Table of Contents:
Bugbear 5E - Neither Bug nor Bear
Perhaps the most misleadingly named of the fantasy races, bugbears are the hairy goblinoid boogeymen that have stalked the bestiaries since the very first edition of D&D. Now in 5th edition we get a chance to play the fuzzy beasties for ourselves. What are they? How do they play? Grab your talking trophy heads and follow us into the cave as we go through everything you need to know. If you're just looking for the dnd bugbear stat block, head over HERE for the details on them when encountered as a monster.
What’s a Bugbear?
Your first and quite understandable thought hearing the word “bugbear” is probably some kind of insectile grizzly and may have been surprised to find out they were a sort of big furry goblin. The definition of the the word “bugbear” by combining an old English word “bugge" (a frightening thing), and the Old Welsh word “bwg” (evil spirit or goblin), this is also where we get the term “boogeyman” and “bugaboo”. It essentially means “scary goblin” and that’s exactly how D&D portrays them. Bugbears are goblins with a lot more muscle, hair, killer instinct, and less scheming.
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Bugbears are seen as monsters, boogeymen, things that stalk silently through the woods and outskirts of civilization that will surely come and snatch up the children who don’t obey their parents. This perception is justified, for the most part. But unlike other goblins and hobgoblins, a lurking and potential threat is exactly what they’re content to be.
Where goblins launch raids and hobgoblins build armies, the bugbears are lazy opportunists. Rarely living in groups larger than a dozen or so, bugbears rarely are concerned with more than their own survival and perhaps the survival of their gang. They enjoy bullying and enslaving weaker creatures and even eating other humanoids when the opportunity arises, but as with everything they do, they do so lazily, and only when convenient. Bugbears usually want nothing more than a full belly, a cave to sleep in, and perhaps a weak servant to bring them some more snacks.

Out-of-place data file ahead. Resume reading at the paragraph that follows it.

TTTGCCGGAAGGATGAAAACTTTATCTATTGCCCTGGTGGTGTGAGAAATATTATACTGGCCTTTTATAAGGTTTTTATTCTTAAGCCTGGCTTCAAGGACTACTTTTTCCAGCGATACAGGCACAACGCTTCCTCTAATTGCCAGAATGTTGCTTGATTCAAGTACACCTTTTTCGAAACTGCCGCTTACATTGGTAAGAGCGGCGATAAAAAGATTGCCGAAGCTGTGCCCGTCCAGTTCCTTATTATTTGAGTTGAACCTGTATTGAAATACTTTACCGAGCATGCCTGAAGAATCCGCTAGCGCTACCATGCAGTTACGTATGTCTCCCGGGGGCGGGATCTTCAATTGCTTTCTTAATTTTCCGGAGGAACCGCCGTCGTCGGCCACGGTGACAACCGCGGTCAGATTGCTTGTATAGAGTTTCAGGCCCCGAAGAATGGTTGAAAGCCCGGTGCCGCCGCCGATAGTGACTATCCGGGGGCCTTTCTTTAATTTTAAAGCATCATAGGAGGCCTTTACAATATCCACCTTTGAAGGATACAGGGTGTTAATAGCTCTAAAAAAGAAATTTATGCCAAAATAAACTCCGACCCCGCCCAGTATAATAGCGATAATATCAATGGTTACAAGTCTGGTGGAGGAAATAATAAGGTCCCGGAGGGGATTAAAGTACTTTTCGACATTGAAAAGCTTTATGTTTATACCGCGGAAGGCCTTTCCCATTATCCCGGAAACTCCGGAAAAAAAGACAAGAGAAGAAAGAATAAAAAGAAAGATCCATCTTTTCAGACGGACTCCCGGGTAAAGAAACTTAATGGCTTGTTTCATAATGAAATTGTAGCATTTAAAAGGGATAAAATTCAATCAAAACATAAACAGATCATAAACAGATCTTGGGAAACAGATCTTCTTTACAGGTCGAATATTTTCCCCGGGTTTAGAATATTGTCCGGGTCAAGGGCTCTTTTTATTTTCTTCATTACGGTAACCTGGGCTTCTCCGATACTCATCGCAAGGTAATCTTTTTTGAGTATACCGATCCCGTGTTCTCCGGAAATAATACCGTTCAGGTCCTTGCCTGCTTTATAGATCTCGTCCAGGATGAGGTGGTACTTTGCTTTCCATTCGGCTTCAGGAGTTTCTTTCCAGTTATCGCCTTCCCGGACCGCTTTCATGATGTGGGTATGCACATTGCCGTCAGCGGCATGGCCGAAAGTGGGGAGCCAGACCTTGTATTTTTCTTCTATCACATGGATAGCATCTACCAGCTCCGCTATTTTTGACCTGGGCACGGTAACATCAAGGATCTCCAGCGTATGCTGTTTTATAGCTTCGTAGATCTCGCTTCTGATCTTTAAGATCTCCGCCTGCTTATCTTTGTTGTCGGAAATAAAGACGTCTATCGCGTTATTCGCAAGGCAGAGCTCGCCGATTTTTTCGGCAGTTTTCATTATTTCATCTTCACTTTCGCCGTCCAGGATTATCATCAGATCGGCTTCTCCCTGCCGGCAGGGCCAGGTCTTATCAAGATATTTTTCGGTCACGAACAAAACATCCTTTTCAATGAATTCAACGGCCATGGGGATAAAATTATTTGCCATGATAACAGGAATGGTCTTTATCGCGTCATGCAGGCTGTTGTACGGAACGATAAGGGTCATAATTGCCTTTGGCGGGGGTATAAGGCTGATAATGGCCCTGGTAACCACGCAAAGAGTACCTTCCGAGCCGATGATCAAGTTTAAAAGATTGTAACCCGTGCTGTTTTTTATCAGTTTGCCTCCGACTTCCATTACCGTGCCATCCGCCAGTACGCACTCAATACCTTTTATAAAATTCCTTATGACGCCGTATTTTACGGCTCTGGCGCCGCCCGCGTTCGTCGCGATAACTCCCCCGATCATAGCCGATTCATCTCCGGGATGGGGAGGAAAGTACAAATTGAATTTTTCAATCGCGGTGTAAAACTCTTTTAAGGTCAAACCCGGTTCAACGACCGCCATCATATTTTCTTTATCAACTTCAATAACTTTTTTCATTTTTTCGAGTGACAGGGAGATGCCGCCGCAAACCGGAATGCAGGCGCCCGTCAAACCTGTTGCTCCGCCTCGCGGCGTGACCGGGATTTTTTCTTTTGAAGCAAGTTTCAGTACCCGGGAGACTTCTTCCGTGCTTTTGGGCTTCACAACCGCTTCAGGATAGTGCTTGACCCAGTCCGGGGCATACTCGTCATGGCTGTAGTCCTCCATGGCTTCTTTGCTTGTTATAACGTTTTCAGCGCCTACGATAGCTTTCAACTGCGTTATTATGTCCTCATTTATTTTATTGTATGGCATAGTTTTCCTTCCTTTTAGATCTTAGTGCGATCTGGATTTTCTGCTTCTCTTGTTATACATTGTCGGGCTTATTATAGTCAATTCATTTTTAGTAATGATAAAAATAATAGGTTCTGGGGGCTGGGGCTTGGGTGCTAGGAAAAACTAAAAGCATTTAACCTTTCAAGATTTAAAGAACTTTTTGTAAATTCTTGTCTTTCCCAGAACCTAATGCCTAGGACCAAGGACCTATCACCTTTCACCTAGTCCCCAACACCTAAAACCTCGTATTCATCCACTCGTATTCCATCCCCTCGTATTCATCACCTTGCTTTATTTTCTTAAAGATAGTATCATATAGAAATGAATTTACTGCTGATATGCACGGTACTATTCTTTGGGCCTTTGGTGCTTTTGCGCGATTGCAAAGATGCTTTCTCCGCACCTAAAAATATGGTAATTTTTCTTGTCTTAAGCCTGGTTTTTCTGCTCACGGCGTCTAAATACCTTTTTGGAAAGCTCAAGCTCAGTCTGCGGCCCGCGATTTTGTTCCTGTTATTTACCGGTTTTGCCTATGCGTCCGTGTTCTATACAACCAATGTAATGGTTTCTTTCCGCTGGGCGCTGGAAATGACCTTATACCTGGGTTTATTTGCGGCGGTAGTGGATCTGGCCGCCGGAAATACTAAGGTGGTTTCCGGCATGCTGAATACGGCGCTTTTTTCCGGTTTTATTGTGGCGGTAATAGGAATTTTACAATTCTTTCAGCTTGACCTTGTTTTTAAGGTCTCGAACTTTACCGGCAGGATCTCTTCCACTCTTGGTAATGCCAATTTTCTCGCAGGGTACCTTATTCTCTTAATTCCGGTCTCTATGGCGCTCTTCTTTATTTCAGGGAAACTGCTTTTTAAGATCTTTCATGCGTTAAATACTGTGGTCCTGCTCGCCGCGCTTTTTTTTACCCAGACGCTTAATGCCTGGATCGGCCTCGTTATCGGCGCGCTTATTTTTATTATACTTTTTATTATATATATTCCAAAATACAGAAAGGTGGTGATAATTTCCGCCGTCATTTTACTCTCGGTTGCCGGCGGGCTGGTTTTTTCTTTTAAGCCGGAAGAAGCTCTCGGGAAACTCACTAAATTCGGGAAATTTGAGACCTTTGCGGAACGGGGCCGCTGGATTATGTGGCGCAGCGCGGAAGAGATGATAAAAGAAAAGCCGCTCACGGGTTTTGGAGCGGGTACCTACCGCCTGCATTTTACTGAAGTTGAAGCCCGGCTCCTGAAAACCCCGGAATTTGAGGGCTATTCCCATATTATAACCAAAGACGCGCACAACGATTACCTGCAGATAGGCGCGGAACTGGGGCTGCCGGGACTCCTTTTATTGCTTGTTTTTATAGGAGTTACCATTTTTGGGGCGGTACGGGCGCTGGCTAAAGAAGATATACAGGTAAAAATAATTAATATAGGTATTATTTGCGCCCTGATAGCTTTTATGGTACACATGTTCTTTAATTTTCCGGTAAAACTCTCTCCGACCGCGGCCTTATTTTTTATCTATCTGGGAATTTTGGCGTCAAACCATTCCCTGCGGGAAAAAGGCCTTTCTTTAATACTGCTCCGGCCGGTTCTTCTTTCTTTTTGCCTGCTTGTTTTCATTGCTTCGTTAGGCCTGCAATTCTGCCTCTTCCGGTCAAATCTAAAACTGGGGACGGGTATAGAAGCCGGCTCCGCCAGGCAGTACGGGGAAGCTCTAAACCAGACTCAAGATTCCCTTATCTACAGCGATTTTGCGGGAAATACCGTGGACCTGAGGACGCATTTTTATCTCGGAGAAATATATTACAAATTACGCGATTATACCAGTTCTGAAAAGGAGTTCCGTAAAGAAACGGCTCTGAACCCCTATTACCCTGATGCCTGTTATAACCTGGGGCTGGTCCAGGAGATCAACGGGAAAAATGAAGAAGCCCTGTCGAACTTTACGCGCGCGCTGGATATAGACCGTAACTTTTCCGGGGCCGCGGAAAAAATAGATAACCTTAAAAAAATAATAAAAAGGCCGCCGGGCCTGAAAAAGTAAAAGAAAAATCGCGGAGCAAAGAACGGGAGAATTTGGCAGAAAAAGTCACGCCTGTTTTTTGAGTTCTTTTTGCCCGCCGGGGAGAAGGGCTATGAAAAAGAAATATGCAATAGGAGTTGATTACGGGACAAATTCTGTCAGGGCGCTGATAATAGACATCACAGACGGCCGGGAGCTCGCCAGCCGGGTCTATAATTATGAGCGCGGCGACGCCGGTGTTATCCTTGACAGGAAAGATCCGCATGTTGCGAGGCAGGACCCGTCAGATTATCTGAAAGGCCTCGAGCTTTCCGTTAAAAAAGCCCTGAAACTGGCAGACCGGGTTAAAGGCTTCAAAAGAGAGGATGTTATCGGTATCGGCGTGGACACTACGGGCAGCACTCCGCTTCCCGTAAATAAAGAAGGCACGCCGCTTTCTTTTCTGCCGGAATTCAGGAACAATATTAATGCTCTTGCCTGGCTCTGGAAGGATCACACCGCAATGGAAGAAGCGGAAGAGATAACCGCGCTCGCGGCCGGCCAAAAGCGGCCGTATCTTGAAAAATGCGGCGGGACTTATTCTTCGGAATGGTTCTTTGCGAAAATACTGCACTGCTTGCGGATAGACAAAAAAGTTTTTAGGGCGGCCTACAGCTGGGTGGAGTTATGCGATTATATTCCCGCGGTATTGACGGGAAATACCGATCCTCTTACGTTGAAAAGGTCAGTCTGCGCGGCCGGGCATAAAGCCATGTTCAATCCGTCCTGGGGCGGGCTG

It’s this dimwitted lethargy that has kept bugbears from ever becoming a serious threat. The presence of bugbears in an area is no more dangerous and just as common as the presence of wolves. They’re predatory, they’re not nice to run into in the middle of the night, but they’re not about to wage war or take over the nearby village.
Bugbears with a steady food supply would be harmless if it weren’t for their religious beliefs. Bugbears worship two patron deities, the warrior brothers Hruggek and Grankhul. Hruggek embodies bugbear strength and ferocity, while Grankhul embodies the bugbear stealth and cunning. Both brothers are honored by bloodshed. Decapitating an enemy in combat or backstabbing unsuspecting travelers are both equally holy acts in the name of their deities.
Further pushing bugbears to violence, the goblin deity Maglubiyet once captured Hruggek and Grankhul, then “freed” them as long as they remained in his service. Bugbears understand that worship to their gods in part honors their captor Maglubiyet, and while they don’t worship the goblin god they feel indebted to serve alongside their deities. When goblin kings and hobgoblin warlords call, bugbears often join the warbands, serving (albeit somewhat lazily) to help repay that divine debt.
Hruggek and Grankhul aren’t blind to this service either. All bloodshed and predation honor them without pomp or circumstance and they have no temples or clerics, but there is one special ritual bugbears often perform for them. Bugbears take the heads of their fallen foes (particularly if they were strong opponents) and cut away the eyelids before impaling them on spikes or hanging them as trophies. The heads themselves honor the strength of Hruggek, and the lidless eyes honor the ever-watchful Grankhul. Bugbear gangs that have the favor of their deities often find that these head trophies shout in the presence of intruders (much like an alarm spell) or spout valuable secrets they knew in life (as in the speak with dead spell).